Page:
My tryst with the owl continues with an assurance that fortune is round the corner :). Sometime ago I saw them on a tree while I was traveling to Indore. Recently, I was walking around Kolkata when my gaze fell on a small kiosk which was selling tribal art from Nutangram, Burdwan located in the eastern state of West Bengal. The talented villagers carve owls from blocks of locally available wood and paint them using bright colors. The owl is associated with the Goddess of Wealth – Laxmi and having one around the house is a harbinger of material comfort. Traditionally found in village homes, wooden owls have now found their way into plush drawing rooms of city homes.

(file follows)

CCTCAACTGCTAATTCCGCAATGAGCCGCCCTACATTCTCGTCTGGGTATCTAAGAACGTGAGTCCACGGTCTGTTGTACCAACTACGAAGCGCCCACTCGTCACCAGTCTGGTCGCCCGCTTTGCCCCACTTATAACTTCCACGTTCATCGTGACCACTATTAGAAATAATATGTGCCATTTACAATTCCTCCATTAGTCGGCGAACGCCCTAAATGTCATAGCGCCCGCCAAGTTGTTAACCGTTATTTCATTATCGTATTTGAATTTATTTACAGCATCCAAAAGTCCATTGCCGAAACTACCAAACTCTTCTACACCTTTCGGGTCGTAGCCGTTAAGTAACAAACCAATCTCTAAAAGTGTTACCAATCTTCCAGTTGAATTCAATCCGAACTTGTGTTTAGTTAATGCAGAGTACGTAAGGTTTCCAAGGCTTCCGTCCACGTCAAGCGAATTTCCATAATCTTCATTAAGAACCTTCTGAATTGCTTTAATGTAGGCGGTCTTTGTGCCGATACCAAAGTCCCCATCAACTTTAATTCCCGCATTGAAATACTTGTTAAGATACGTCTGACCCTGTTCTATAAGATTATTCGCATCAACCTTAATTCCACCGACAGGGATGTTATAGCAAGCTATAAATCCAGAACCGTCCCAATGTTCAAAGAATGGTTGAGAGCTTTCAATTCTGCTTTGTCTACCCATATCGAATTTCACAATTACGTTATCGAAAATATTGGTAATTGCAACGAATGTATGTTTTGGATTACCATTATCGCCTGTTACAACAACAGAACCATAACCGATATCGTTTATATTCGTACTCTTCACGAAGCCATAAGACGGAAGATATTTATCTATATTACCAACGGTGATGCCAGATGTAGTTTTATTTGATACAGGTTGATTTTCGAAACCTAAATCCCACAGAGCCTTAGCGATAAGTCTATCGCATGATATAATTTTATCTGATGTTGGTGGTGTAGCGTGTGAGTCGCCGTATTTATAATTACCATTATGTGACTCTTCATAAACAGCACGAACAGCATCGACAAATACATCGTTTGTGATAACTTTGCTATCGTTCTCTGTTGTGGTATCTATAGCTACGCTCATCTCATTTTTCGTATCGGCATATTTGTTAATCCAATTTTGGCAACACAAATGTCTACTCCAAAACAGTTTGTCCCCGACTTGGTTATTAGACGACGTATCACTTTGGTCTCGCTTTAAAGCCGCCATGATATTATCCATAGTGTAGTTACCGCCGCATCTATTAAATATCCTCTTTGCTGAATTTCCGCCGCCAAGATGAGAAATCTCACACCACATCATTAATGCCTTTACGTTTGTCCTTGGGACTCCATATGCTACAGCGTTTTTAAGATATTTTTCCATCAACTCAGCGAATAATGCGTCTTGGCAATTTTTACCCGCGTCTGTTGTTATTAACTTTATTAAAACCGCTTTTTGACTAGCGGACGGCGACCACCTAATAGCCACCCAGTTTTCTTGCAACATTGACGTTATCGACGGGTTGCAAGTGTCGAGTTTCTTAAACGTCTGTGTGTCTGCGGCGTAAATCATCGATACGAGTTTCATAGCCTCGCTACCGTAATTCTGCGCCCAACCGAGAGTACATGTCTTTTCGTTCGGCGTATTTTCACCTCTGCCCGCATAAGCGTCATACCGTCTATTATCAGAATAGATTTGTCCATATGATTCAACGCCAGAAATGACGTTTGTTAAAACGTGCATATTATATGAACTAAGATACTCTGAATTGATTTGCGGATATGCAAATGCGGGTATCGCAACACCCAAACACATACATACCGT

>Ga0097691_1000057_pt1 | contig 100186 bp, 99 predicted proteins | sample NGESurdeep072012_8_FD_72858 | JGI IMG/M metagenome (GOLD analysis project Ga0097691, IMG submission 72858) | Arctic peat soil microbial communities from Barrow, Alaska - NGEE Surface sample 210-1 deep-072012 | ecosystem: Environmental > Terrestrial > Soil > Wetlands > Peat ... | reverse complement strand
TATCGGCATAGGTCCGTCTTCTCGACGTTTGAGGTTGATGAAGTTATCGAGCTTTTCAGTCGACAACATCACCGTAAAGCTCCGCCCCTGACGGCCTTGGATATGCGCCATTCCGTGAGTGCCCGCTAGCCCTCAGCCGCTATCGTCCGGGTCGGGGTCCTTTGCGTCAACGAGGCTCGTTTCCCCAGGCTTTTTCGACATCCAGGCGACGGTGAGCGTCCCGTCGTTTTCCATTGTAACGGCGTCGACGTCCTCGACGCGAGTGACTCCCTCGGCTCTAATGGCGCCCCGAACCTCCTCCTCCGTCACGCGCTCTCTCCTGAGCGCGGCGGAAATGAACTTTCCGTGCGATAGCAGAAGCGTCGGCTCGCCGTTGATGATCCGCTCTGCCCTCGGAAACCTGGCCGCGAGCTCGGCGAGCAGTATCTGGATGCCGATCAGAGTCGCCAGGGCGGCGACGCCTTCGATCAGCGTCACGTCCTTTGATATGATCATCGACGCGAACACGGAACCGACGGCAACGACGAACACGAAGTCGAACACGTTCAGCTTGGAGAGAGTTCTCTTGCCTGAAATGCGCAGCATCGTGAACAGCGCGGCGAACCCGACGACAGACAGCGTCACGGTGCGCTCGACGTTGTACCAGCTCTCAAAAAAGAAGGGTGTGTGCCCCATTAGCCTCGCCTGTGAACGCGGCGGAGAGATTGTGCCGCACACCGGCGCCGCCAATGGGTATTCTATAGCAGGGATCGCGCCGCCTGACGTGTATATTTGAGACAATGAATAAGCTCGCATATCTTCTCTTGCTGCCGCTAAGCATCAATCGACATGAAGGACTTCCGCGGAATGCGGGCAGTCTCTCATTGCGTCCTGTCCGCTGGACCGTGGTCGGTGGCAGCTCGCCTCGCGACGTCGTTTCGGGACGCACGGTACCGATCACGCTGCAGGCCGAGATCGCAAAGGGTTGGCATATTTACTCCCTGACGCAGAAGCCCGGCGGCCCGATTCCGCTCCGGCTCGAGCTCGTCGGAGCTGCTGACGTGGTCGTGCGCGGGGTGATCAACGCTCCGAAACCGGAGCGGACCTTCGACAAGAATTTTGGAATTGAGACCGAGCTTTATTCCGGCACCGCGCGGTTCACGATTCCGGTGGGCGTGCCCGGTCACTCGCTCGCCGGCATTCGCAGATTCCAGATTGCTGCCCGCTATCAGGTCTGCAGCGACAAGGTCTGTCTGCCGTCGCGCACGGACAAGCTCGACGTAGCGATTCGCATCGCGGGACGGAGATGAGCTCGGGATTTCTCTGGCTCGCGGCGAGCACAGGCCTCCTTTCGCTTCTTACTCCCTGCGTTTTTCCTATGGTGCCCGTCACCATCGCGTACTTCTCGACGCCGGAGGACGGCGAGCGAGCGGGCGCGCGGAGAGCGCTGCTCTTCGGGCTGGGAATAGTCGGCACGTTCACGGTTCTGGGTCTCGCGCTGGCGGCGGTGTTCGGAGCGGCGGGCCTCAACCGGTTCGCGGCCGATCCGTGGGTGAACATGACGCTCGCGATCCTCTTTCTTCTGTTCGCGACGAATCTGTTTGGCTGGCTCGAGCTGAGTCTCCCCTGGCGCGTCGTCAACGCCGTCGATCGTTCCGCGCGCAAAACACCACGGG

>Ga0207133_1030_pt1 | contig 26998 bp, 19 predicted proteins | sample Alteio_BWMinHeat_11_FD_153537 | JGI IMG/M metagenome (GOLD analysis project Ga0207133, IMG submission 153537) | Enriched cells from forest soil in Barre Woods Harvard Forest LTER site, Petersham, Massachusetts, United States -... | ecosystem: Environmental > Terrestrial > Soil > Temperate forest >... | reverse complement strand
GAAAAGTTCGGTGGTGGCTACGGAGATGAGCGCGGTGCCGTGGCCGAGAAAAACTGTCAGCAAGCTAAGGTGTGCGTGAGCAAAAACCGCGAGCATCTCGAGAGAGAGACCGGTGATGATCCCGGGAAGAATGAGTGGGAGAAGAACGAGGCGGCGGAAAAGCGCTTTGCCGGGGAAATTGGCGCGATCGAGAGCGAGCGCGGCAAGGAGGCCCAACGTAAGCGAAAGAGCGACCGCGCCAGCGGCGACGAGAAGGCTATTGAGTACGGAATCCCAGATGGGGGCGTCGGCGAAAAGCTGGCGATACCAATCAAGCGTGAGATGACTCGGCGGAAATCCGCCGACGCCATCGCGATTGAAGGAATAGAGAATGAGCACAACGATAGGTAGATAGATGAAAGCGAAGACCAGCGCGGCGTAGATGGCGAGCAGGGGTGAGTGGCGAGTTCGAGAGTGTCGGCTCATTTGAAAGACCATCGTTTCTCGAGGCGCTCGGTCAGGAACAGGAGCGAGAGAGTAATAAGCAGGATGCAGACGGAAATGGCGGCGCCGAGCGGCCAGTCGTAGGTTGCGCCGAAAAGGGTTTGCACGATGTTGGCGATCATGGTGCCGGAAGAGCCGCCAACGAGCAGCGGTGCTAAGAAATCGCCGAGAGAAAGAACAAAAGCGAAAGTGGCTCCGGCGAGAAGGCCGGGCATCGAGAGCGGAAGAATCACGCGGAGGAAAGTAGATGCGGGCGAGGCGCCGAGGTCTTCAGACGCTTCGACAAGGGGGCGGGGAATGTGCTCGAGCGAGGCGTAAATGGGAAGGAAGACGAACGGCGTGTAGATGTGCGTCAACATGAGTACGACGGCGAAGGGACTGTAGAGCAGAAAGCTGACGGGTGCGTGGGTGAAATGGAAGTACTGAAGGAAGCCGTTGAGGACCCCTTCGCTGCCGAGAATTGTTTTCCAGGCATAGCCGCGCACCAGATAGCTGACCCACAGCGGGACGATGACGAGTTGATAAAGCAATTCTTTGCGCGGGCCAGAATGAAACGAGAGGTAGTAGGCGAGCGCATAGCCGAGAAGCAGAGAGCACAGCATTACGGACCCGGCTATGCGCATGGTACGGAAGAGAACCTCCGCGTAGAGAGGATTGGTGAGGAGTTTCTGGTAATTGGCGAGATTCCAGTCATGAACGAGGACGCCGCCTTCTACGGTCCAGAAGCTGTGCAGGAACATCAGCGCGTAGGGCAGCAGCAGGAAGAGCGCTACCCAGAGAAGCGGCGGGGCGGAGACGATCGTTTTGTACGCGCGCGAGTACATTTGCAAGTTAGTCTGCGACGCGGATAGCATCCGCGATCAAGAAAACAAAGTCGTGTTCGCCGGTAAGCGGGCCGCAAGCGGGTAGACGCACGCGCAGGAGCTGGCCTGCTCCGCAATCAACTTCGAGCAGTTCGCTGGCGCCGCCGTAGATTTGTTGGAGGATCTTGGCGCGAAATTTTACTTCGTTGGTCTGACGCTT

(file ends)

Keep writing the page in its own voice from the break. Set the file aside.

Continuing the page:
I quickly picked up a brightly painted one all for Rs 40 (70 cents in USD terms and 40pence in UK Pound terms). The price hardly justifies the effort of the artisan. Often faced with the choice between chic machine made ones and the not so perfectly crafted hand made ones, I always prefer the latter. Apart from encouraging the artisan, I also get to bring home a little bit of hard work, patience, love and concentration that they infuse in their creation. They are also adept at making idols of Lord Krishna holding the flute or the single stringed country instrument which is made from coconut shell. This instrument is a perfect accompaniment for the folk music of the region or baul sangeet.